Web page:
Finally, after many months of planning followed by nearly a year of construction work spanning from July of 2021 through May of 2022, it was time to “test” the new floor throughout the exhibit. How would Taj and Glenn move around on the new substrate? Would the ground beneath them mimic that of their wild cousins? The rhino team was amazed at what they saw: eight massive feet, each supporting 1,000 pounds of weight (yup, each of these boys weighs more than 4,000 pounds) sinking smoothly into the wood chips allowing all their toes to disappear into the soft mix. YES! This was exactly the result everyone wanted and the changed distribution of weight on their feet has added benefits for their health, too.
Rhino feet are very specialized and the kind of surface they live on can affect their hoof pads and the way their nails grow. As they age and as the seasons pass, it is typical for some rhinos in human care to show some cracks or breaks in their hooves. The best way to monitor a rhino’s foot health is to take photos and radiographs (x-rays) of their feet. But how do you “ask” a 2-ton rhino to move into place and stand still in just the right spot in order to get those images? Using positive reinforcement—including lots of high-value snacks—our animal keepers have trained Taj and Glenn to voluntarily lift their feet to be photographed and measured to monitor their foot health and to hold their feet still in a particular position for x-rays. This training took many, many months but the results were worth it; by October of 2022 our team was able to get the first x-rays of Taj’s foot. This was no small feet feat as we’re one of the only conservation institutions that has been able to do this with the animal’s voluntary participation.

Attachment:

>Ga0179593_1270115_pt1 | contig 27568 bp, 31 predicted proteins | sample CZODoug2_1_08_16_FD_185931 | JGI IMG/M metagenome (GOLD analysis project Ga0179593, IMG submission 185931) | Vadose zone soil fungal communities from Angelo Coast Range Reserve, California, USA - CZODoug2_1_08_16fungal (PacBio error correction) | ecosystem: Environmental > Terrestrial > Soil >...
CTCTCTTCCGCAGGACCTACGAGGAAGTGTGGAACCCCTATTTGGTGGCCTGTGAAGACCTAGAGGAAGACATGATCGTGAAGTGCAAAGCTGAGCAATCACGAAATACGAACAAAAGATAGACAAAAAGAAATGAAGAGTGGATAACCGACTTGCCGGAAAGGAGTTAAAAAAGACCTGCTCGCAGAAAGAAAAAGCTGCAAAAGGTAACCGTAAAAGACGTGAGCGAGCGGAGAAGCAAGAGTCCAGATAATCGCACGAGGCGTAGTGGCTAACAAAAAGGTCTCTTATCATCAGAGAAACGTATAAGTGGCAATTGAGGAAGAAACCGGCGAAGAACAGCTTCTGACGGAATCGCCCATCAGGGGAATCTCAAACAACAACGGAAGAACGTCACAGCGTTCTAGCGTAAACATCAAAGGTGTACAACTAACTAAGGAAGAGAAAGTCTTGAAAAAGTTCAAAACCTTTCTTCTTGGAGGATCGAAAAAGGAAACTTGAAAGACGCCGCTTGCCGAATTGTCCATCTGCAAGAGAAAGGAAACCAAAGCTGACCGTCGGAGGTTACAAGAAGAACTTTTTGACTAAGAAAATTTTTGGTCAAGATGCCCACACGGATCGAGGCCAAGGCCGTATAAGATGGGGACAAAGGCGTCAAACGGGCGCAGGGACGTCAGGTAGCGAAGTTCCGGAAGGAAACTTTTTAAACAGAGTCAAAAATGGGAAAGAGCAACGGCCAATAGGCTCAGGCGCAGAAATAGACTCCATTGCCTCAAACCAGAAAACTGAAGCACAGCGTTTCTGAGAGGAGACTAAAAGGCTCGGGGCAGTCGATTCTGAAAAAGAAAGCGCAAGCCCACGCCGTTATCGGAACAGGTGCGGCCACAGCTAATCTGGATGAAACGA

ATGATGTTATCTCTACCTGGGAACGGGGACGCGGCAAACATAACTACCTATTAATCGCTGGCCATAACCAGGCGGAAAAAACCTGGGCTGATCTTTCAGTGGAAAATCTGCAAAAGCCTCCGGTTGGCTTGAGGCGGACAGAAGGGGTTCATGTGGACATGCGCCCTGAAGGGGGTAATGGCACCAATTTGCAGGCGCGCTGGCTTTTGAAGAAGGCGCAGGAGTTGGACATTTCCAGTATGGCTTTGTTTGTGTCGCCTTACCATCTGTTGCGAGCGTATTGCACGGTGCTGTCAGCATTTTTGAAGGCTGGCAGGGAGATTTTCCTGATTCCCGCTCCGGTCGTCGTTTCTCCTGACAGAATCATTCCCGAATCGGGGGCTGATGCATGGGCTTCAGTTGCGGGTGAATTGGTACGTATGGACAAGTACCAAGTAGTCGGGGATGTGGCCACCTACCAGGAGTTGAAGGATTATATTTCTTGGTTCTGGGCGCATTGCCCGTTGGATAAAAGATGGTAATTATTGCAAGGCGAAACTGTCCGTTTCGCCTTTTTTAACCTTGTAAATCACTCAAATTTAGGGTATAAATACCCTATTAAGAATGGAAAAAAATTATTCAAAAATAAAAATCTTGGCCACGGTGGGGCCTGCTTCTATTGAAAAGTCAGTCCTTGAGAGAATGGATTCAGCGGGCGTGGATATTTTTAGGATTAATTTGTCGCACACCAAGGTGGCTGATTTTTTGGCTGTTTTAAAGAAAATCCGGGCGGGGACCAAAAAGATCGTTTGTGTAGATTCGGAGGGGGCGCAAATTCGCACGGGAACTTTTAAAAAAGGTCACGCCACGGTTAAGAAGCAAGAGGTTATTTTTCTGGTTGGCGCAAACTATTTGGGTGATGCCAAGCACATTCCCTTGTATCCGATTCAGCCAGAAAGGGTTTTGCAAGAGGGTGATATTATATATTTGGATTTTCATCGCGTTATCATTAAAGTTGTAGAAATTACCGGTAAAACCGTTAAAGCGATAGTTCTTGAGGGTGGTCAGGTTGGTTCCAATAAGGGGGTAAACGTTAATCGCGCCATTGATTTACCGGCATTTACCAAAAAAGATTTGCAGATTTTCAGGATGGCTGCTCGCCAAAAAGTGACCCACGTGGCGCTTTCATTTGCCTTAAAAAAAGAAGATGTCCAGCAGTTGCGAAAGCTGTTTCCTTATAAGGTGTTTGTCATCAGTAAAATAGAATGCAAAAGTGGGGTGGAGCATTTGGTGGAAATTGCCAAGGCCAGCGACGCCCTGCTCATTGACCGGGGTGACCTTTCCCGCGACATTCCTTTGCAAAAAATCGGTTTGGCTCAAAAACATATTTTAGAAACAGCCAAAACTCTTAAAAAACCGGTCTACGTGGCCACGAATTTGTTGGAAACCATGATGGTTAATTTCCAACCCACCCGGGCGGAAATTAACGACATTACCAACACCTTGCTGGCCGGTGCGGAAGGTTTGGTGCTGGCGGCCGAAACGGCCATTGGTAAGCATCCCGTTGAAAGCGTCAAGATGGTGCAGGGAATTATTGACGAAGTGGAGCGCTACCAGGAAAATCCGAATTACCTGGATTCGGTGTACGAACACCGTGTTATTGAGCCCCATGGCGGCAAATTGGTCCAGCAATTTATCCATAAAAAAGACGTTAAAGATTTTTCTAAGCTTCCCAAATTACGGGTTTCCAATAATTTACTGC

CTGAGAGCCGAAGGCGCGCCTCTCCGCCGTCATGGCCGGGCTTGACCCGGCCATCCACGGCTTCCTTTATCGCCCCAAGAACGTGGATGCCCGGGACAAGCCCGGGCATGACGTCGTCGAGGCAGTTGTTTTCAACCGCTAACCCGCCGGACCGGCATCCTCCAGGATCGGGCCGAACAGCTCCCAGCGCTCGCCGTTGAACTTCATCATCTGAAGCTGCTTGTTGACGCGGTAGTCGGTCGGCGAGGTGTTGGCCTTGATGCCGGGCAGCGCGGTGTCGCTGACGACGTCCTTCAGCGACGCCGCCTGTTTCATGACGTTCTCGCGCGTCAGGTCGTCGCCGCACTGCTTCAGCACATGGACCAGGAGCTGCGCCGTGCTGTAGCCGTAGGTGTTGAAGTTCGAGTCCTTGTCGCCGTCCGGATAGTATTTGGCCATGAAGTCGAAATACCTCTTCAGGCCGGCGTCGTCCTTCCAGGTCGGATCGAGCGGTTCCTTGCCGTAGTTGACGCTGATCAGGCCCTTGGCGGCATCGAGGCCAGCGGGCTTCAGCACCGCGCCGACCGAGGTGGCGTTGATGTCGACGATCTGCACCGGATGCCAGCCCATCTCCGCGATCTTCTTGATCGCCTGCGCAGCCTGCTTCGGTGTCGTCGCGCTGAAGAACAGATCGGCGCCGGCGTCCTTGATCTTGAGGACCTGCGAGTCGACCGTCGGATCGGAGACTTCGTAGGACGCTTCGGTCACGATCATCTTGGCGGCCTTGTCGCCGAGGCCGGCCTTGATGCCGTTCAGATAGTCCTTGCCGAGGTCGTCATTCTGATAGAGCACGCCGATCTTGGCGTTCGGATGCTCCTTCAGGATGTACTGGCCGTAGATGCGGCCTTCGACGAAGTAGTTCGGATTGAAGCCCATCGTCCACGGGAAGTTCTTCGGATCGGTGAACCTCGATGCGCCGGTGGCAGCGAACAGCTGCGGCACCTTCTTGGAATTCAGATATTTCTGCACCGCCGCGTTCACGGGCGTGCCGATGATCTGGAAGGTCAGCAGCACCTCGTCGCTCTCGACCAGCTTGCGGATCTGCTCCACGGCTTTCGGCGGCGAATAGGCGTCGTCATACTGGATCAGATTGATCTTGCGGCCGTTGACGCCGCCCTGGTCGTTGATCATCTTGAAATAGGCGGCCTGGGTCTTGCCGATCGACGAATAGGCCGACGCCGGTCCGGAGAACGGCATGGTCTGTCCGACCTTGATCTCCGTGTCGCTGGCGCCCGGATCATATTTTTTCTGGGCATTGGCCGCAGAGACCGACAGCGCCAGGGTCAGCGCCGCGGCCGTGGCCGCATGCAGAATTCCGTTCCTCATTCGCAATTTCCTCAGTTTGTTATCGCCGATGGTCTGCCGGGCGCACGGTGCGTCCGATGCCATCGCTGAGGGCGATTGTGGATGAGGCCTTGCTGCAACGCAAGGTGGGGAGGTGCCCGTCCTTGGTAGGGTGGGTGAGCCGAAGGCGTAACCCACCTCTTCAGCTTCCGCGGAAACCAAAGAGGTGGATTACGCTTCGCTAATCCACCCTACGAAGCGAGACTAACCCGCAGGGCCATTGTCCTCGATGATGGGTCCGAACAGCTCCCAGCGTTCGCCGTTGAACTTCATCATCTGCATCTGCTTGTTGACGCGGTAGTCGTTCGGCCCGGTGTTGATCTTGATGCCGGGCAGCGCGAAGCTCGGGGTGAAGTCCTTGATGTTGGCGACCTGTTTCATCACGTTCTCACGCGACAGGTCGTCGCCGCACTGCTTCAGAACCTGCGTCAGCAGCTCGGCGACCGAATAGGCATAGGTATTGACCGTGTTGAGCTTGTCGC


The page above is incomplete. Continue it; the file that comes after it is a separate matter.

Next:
We’re happy to report that at present neither Taj nor Glenn show signs of any foot issues and their overall foot health has improved with the new substrate. This is something we’re very proud of and it is of great interest to rhino experts all over North America and the world.